Part 3 of a 3-Part Rant
The time, money, and overall exertion being spent on customizing Facebook fan pages is largely misspent.
Just because you CAN replicate much of your corporate website functionality on Facebook, doesn’t mean you SHOULD. Your Facebook fan page is not a collectible automobile. You do not get extra brand advocacy points for fuzzy dice, pin stripes, a chrome engine, or a bitchin’ stereo.
The fact is that in almost every case, the one and only time your fans visit your Facebook page is when they initially “like” the page. After that, all touch points between the brand and the fan are conducted in the Facebook News Feed. Jeff Widman of Brand Glue (a Facebook fan page management company) has studied this phenomenon by mining Facebook API data, and found that 99.5% of all comments on his client’s status updates come from within the News Feed, not on the Wall of the page.
This most definitely passes the sniff test, does it not? Let’s say you “like” 6 new company Facebook pages this month. What is the likelihood that you will ever return to those pages? Slim and none. The only time I ever do it is to grab screen shots for presentations. Beyond that, all my interactions occur in the News Feed.
An Answer to a Non-Problem?
Consequently, even though easy-to-use Facebook page customization and management tools are popping up like mushrooms after rain, is even the modest effort required to implement them worth it? For specific functions, yes. Personally, I prefer the apps from North Social. They actually helped created the Facebook page for my new book (with Amber Naslund) The NOW Revolution. North Social has more than 20 plug and play apps to juice up your Facebook page, from a video player to a Twitter integration, and everything in between.
We added a few apps to our Facebook page, specifically a nifty video of Amber discussing the book, and an option for visitors to sign up to download Chapter 1 for free. But we focused our efforts on the custom landing tab (North Social’s version is called First Impression).
Optimally, we want visitors to come to our Facebook page, land on the custom tab, and then “like” the page. Then, on the same visit, hopefully they’ll request the free chapter and/or watch the video. After that, we assume – as should all businesses – that they will never return to our Facebook page per se, but will instead stay in touch with The NOW Revolution via a series of pithy and staggeringly insightful status updates.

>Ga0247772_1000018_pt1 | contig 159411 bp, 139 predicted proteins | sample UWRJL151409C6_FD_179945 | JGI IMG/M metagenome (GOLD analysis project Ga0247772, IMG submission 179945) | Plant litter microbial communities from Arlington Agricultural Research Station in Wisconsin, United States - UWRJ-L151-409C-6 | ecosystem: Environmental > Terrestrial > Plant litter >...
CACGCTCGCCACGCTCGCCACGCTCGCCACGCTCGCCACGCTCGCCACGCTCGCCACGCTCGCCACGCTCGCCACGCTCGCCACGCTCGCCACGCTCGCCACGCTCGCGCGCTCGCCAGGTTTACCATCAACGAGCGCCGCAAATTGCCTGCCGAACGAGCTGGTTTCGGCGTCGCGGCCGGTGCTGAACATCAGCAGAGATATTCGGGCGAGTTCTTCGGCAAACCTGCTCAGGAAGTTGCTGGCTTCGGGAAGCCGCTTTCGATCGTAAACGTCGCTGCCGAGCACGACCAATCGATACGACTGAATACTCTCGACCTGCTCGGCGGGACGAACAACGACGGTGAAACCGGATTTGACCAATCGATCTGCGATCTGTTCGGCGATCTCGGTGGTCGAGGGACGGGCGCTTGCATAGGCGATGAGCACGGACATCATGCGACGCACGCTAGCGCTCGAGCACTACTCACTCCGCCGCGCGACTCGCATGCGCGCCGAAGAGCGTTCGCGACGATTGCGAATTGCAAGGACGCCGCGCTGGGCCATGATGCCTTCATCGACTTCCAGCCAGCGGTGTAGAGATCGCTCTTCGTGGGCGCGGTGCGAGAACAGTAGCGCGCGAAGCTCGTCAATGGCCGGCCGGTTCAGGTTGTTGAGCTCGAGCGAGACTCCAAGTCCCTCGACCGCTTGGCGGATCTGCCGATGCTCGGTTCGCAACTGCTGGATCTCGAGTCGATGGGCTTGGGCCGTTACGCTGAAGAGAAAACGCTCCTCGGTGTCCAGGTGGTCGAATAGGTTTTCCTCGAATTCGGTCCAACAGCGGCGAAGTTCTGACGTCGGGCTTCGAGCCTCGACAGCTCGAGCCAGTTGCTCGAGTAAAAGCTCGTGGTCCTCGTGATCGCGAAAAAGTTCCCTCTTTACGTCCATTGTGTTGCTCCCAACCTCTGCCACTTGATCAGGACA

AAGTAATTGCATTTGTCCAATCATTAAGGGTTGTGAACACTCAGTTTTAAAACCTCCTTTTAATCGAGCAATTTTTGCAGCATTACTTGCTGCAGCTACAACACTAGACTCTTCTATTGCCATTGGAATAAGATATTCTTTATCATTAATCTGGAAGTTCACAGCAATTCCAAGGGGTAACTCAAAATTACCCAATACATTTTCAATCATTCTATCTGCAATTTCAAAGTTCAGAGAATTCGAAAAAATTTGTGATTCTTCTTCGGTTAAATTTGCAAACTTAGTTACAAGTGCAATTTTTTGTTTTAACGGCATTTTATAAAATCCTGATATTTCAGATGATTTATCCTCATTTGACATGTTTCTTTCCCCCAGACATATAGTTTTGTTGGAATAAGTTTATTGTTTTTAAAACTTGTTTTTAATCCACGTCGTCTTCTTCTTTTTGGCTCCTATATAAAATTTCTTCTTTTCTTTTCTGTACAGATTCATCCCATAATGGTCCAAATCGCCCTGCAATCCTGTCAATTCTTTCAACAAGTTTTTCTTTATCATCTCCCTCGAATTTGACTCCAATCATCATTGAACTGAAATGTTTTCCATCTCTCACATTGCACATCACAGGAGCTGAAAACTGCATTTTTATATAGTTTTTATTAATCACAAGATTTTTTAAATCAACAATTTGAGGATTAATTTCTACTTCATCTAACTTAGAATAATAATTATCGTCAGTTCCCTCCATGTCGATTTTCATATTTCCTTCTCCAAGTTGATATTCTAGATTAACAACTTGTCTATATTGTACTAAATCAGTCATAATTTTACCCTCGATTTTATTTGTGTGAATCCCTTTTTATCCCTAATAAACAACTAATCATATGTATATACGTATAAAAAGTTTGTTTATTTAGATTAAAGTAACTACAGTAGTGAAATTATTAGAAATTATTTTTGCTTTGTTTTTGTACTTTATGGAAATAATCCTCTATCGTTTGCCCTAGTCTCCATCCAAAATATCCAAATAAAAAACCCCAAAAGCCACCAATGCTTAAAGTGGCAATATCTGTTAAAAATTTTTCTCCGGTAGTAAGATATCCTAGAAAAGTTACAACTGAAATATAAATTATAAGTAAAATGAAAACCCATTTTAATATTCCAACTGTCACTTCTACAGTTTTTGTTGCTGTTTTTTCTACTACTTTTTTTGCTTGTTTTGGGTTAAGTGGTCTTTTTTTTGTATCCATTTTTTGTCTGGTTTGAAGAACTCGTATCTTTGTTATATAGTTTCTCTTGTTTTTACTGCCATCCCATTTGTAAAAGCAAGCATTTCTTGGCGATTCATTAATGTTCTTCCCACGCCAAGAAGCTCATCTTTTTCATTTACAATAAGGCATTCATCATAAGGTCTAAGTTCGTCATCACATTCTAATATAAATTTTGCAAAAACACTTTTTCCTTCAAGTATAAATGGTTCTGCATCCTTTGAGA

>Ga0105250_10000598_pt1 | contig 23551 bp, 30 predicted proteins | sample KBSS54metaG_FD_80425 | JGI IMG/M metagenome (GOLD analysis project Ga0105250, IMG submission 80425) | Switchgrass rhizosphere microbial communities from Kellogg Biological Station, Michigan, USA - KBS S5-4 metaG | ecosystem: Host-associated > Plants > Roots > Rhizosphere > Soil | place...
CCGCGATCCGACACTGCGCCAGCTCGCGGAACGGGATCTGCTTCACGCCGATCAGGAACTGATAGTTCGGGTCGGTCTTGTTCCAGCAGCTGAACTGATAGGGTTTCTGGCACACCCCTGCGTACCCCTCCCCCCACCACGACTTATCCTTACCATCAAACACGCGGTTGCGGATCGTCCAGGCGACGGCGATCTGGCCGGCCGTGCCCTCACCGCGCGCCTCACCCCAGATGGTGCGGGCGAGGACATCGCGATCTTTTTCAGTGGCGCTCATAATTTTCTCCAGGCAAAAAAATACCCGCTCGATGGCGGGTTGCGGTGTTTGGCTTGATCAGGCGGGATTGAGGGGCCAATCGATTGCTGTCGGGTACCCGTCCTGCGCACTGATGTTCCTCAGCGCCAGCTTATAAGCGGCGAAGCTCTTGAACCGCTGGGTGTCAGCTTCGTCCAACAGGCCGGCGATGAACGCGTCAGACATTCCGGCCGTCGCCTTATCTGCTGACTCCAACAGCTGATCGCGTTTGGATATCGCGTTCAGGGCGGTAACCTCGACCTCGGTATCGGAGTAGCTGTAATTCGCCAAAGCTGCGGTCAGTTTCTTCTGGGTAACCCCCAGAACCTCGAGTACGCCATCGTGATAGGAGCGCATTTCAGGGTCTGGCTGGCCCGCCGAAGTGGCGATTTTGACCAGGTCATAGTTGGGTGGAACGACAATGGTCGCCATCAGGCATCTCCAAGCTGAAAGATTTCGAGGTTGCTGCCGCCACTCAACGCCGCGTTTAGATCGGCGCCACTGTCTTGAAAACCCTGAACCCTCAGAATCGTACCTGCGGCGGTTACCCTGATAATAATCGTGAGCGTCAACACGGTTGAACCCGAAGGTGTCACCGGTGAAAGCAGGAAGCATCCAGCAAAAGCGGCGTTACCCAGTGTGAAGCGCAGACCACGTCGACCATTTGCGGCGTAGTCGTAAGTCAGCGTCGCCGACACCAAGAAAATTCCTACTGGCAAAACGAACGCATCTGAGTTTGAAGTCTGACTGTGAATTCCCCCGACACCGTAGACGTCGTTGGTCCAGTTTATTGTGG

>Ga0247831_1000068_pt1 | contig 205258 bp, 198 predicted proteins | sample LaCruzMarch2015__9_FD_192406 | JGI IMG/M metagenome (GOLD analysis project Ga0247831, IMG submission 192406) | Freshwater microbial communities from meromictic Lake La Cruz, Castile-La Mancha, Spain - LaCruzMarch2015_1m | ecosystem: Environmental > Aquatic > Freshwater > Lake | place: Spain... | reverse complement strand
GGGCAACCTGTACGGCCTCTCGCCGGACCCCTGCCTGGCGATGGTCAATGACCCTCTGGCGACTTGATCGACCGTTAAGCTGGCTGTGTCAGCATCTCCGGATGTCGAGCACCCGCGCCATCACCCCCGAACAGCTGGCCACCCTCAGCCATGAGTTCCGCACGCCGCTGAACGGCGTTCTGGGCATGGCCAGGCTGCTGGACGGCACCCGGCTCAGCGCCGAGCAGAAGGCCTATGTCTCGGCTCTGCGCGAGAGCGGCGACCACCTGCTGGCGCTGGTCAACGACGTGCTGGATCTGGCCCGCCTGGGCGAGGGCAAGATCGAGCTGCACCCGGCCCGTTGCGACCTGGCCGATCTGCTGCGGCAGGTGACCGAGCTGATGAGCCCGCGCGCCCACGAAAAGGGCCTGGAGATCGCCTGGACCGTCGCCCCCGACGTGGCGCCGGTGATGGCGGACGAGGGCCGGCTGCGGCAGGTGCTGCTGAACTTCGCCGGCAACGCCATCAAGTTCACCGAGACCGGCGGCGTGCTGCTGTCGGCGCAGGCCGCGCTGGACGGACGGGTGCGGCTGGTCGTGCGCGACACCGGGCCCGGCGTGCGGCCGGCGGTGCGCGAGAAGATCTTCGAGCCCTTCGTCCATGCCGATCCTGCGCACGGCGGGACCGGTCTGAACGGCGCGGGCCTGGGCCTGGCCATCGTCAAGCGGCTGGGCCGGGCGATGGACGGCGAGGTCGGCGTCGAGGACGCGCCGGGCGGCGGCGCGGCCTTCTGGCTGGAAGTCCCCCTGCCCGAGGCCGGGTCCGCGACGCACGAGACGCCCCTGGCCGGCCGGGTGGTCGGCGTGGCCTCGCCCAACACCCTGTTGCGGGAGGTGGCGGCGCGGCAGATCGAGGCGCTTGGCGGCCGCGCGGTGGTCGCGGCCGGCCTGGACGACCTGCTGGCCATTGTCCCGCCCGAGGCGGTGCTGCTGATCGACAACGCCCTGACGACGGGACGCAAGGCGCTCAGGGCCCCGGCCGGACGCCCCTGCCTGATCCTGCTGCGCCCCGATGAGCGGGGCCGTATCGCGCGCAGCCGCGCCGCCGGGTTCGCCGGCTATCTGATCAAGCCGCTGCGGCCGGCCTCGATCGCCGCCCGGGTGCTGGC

Exposure Via Facebook News Feed Ain’t Easy
Whether or not those status updates continue to show up in the News Feeds of your fans is no sure bet. In fact, Widman and Facebook gurette Mari Smith estimate that fewer than .5% of all status updates are shown in members’ Top News feed (which is the default setting used by ~95% of all Facebookers). Consider that for a second. If you have 200 Facebook fans, and you publish a status update, on average 1 of those 200 will see it. That’s like a social marketing slot machine.
Thus, the real secret to Facebook success isn’t in custom tabs and apps and replicating your entire website on Facebook’s rented land like some sort of digital sharecropper. Instead, the secret is to grow that .5% News Feed visibility rate by ensuring that your status updates generate “likes” and comments. How your fans interact with your status updates, and their historical propensity to do so, is what determines whether your missives are seen in “Top News,” or relegated to the scrap heap of “Most Recent,” left to fight it out with inane and dubious Farmville and Mafia Wars updates for scraps of attention. For more on the News Feed algorithm – called EdgeRank, see posts here and here.
Consequently, instead of spending tons of time and money on Facebook customization and apps (other than landing tabs and very focused tools that add value to initial visits), businesses should instead be focusing their efforts on crafting relevant, interesting status updates with frequency and aplomb.
True Measures of Facebook Success
The key metrics you should be looking at are not total number of “likes” – as we discussed in part one and part 2 of my Facebook rant series. Instead, you should be looking at Active Fans, Daily Story Feedback (how much people like/comment on your status updates), and your conversion rate between visits to your page and number of new “likes”.Related